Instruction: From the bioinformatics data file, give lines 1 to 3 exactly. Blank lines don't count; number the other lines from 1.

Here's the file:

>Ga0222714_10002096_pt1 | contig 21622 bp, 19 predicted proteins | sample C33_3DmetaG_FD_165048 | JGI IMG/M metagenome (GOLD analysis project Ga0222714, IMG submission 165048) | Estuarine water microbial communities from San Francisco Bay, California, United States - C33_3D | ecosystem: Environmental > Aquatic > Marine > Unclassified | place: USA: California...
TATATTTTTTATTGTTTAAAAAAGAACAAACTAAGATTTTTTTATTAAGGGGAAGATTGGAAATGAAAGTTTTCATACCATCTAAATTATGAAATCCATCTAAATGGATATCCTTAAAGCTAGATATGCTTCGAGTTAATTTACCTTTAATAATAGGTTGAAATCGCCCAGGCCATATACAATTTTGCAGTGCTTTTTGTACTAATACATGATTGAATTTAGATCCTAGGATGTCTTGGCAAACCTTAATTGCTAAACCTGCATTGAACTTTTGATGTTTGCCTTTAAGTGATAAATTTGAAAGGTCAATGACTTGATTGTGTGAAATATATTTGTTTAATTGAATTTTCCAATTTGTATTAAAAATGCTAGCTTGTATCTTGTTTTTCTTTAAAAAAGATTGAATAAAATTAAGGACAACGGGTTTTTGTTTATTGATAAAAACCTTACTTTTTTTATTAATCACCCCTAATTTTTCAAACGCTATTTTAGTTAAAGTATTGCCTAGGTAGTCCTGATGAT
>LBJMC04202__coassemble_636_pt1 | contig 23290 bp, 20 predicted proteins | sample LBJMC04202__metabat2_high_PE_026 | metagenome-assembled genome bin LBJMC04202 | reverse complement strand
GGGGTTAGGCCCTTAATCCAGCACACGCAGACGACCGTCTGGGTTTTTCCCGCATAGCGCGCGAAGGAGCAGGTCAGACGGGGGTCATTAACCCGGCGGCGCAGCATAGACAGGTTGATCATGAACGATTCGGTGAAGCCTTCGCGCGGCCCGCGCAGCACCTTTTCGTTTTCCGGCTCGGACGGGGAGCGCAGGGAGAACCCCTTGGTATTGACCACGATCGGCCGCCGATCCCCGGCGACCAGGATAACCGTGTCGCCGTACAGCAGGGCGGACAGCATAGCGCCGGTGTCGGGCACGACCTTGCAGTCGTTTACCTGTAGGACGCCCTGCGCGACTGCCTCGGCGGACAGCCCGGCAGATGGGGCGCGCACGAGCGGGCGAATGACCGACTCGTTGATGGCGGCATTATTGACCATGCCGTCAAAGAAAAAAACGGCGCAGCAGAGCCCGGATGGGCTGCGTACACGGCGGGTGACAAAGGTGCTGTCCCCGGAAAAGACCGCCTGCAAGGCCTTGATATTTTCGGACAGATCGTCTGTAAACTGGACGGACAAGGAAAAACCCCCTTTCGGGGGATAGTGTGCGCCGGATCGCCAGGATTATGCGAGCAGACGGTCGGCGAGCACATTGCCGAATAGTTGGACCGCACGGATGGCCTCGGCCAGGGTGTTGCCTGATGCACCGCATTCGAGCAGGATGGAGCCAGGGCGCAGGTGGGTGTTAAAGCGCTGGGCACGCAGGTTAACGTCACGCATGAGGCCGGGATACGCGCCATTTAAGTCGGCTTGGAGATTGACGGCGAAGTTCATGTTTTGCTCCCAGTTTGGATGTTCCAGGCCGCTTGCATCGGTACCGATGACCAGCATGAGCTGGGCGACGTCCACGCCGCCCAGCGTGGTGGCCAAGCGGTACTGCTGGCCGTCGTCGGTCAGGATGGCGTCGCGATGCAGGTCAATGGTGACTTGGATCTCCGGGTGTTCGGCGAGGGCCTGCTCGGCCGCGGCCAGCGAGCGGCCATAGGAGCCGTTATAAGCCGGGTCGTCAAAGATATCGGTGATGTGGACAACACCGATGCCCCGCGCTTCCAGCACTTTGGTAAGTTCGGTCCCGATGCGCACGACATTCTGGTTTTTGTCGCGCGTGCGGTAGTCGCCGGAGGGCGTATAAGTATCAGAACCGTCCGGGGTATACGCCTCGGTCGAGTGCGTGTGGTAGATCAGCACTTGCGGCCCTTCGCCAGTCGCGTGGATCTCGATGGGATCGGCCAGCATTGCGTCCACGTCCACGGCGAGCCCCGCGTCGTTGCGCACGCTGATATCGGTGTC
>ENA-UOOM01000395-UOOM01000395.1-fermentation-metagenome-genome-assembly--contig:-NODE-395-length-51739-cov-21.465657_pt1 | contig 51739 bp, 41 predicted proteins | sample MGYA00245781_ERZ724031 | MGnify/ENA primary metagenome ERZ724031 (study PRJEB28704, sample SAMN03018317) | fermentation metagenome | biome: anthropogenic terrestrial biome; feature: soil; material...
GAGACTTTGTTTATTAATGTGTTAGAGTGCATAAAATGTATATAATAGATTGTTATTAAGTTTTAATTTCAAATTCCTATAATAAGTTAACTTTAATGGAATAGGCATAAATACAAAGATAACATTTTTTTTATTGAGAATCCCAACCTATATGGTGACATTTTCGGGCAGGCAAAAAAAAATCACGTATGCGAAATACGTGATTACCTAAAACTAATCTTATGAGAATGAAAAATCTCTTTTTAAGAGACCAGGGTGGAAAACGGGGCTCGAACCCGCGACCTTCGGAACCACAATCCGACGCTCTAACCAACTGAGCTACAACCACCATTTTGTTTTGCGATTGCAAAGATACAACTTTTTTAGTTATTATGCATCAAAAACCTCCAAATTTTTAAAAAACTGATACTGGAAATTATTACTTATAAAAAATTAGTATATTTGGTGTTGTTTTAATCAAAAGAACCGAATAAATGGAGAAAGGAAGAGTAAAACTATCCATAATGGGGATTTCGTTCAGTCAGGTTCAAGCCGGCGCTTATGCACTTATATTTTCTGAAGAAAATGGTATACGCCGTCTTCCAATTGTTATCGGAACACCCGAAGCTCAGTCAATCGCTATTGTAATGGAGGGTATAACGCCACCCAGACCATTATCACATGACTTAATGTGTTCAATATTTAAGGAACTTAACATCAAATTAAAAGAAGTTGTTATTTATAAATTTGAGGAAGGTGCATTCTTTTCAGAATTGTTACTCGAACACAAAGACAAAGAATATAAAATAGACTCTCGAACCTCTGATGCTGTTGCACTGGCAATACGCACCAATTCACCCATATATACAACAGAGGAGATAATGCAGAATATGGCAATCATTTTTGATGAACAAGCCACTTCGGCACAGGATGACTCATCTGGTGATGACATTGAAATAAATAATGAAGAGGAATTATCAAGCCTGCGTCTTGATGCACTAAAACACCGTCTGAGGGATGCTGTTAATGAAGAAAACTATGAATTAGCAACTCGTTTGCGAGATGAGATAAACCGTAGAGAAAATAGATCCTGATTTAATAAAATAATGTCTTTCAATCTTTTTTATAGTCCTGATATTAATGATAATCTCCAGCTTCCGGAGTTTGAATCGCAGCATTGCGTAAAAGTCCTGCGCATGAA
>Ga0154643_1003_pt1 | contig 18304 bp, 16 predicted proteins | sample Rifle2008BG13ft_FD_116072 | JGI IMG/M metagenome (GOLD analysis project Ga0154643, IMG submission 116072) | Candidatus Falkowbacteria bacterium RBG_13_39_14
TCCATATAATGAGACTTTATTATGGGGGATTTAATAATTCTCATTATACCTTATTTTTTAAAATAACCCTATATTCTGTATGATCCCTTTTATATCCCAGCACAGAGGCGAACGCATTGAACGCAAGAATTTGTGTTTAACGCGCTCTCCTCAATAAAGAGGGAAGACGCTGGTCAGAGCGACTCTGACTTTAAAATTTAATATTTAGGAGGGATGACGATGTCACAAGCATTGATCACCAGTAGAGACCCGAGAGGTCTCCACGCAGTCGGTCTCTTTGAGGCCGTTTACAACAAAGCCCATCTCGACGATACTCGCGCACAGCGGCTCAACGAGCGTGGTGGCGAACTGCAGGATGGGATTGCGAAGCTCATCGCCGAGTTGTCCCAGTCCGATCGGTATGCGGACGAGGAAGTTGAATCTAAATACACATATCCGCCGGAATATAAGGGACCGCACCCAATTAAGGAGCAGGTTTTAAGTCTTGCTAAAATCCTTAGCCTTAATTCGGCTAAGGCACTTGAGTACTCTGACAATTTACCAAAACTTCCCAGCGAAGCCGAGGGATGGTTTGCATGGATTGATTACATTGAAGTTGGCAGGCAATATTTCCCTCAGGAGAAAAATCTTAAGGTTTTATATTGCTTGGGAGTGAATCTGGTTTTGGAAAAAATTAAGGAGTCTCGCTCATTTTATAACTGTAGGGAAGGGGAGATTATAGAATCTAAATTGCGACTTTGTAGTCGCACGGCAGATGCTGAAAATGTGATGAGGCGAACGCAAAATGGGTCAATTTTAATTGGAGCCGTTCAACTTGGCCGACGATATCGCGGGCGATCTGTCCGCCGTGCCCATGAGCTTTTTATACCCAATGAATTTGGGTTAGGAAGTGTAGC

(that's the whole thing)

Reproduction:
>Ga0222714_10002096_pt1 | contig 21622 bp, 19 predicted proteins | sample C33_3DmetaG_FD_165048 | JGI IMG/M metagenome (GOLD analysis project Ga0222714, IMG submission 165048) | Estuarine water microbial communities from San Francisco Bay, California, United States - C33_3D | ecosystem: Environmental > Aquatic > Marine > Unclassified | place: USA: California...
TATATTTTTTATTGTTTAAAAAAGAACAAACTAAGATTTTTTTATTAAGGGGAAGATTGGAAATGAAAGTTTTCATACCATCTAAATTATGAAATCCATCTAAATGGATATCCTTAAAGCTAGATATGCTTCGAGTTAATTTACCTTTAATAATAGGTTGAAATCGCCCAGGCCATATACAATTTTGCAGTGCTTTTTGTACTAATACATGATTGAATTTAGATCCTAGGATGTCTTGGCAAACCTTAATTGCTAAACCTGCATTGAACTTTTGATGTTTGCCTTTAAGTGATAAATTTGAAAGGTCAATGACTTGATTGTGTGAAATATATTTGTTTAATTGAATTTTCCAATTTGTATTAAAAATGCTAGCTTGTATCTTGTTTTTCTTTAAAAAAGATTGAATAAAATTAAGGACAACGGGTTTTTGTTTATTGATAAAAACCTTACTTTTTTTATTAATCACCCCTAATTTTTCAAACGCTATTTTAGTTAAAGTATTGCCTAGGTAGTCCTGATGAT
>LBJMC04202__coassemble_636_pt1 | contig 23290 bp, 20 predicted proteins | sample LBJMC04202__metabat2_high_PE_026 | metagenome-assembled genome bin LBJMC04202 | reverse complement strand